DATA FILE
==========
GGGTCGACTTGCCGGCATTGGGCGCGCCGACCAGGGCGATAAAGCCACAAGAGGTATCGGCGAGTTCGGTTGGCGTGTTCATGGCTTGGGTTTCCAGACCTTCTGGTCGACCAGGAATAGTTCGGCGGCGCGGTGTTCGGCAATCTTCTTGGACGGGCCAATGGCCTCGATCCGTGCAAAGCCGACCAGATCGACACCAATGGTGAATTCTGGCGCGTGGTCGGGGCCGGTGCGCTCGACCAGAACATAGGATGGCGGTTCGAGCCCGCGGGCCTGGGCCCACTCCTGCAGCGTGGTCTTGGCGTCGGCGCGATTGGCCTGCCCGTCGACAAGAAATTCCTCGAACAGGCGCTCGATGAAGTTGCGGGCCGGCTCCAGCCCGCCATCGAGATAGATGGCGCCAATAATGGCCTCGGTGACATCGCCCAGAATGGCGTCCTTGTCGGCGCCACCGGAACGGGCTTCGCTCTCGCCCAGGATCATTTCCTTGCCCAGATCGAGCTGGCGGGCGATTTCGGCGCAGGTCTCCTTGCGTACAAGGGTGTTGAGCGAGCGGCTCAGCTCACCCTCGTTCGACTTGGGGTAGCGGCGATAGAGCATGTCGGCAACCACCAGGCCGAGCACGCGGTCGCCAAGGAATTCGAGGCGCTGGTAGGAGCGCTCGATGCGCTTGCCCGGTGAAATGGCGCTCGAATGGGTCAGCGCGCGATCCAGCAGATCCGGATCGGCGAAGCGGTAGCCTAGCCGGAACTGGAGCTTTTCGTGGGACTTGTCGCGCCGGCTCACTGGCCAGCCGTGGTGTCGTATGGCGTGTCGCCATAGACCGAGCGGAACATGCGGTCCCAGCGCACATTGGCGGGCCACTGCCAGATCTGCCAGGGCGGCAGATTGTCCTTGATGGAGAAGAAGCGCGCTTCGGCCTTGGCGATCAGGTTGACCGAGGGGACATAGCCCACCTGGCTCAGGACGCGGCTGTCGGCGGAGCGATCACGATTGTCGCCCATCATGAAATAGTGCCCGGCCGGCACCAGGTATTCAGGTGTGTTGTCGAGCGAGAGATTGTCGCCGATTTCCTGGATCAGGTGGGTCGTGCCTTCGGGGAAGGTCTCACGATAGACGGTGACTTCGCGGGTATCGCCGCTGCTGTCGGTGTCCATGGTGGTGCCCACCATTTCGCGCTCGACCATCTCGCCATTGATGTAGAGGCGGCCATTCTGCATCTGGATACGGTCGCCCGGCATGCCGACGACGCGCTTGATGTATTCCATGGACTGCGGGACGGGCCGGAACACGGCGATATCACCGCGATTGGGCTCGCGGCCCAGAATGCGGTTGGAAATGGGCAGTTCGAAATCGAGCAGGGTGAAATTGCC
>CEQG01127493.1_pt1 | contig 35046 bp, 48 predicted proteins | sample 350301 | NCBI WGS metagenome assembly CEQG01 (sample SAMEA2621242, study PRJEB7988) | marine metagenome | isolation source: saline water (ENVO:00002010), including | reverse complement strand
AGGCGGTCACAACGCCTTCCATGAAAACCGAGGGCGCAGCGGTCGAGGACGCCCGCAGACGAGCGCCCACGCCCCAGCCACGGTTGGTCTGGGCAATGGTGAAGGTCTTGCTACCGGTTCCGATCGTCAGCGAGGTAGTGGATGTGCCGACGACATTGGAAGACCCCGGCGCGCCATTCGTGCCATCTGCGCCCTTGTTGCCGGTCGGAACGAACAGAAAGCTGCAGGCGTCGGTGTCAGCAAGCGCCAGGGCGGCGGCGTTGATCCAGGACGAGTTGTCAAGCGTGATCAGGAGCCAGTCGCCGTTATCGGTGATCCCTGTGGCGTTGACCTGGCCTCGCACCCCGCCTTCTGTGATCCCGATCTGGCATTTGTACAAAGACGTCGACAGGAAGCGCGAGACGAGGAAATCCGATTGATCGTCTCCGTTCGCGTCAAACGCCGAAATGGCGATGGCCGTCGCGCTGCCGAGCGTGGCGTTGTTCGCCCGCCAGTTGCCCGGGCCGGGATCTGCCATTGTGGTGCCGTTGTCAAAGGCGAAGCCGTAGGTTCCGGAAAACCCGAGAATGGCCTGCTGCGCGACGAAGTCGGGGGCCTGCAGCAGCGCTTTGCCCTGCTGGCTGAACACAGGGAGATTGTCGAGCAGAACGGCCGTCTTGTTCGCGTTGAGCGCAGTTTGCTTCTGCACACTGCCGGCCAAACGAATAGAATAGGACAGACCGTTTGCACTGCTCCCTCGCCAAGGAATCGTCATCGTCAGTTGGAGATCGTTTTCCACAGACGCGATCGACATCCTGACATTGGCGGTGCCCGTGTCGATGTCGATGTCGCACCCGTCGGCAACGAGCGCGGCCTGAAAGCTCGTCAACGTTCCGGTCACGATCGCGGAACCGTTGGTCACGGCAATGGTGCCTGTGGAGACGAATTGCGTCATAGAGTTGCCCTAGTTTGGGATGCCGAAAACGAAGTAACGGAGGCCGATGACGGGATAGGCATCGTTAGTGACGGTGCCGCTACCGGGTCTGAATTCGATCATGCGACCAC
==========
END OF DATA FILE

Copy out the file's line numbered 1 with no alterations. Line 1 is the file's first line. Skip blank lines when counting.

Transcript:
GGGTCGACTTGCCGGCATTGGGCGCGCCGACCAGGGCGATAAAGCCACAAGAGGTATCGGCGAGTTCGGTTGGCGTGTTCATGGCTTGGGTTTCCAGACCTTCTGGTCGACCAGGAATAGTTCGGCGGCGCGGTGTTCGGCAATCTTCTTGGACGGGCCAATGGCCTCGATCCGTGCAAAGCCGACCAGATCGACACCAATGGTGAATTCTGGCGCGTGGTCGGGGCCGGTGCGCTCGACCAGAACATAGGATGGCGGTTCGAGCCCGCGGGCCTGGGCCCACTCCTGCAGCGTGGTCTTGGCGTCGGCGCGATTGGCCTGCCCGTCGACAAGAAATTCCTCGAACAGGCGCTCGATGAAGTTGCGGGCCGGCTCCAGCCCGCCATCGAGATAGATGGCGCCAATAATGGCCTCGGTGACATCGCCCAGAATGGCGTCCTTGTCGGCGCCACCGGAACGGGCTTCGCTCTCGCCCAGGATCATTTCCTTGCCCAGATCGAGCTGGCGGGCGATTTCGGCGCAGGTCTCCTTGCGTACAAGGGTGTTGAGCGAGCGGCTCAGCTCACCCTCGTTCGACTTGGGGTAGCGGCGATAGAGCATGTCGGCAACCACCAGGCCGAGCACGCGGTCGCCAAGGAATTCGAGGCGCTGGTAGGAGCGCTCGATGCGCTTGCCCGGTGAAATGGCGCTCGAATGGGTCAGCGCGCGATCCAGCAGATCCGGATCGGCGAAGCGGTAGCCTAGCCGGAACTGGAGCTTTTCGTGGGACTTGTCGCGCCGGCTCACTGGCCAGCCGTGGTGTCGTATGGCGTGTCGCCATAGACCGAGCGGAACATGCGGTCCCAGCGCACATTGGCGGGCCACTGCCAGATCTGCCAGGGCGGCAGATTGTCCTTGATGGAGAAGAAGCGCGCTTCGGCCTTGGCGATCAGGTTGACCGAGGGGACATAGCCCACCTGGCTCAGGACGCGGCTGTCGGCGGAGCGATCACGATTGTCGCCCATCATGAAATAGTGCCCGGCCGGCACCAGGTATTCAGGTGTGTTGTCGAGCGAGAGATTGTCGCCGATTTCCTGGATCAGGTGGGTCGTGCCTTCGGGGAAGGTCTCACGATAGACGGTGACTTCGCGGGTATCGCCGCTGCTGTCGGTGTCCATGGTGGTGCCCACCATTTCGCGCTCGACCATCTCGCCATTGATGTAGAGGCGGCCATTCTGCATCTGGATACGGTCGCCCGGCATGCCGACGACGCGCTTGATGTATTCCATGGACTGCGGGACGGGCCGGAACACGGCGATATCACCGCGATTGGGCTCGCGGCCCAGAATGCGGTTGGAAATGGGCAGTTCGAAATCGAGCAGGGTGAAATTGCC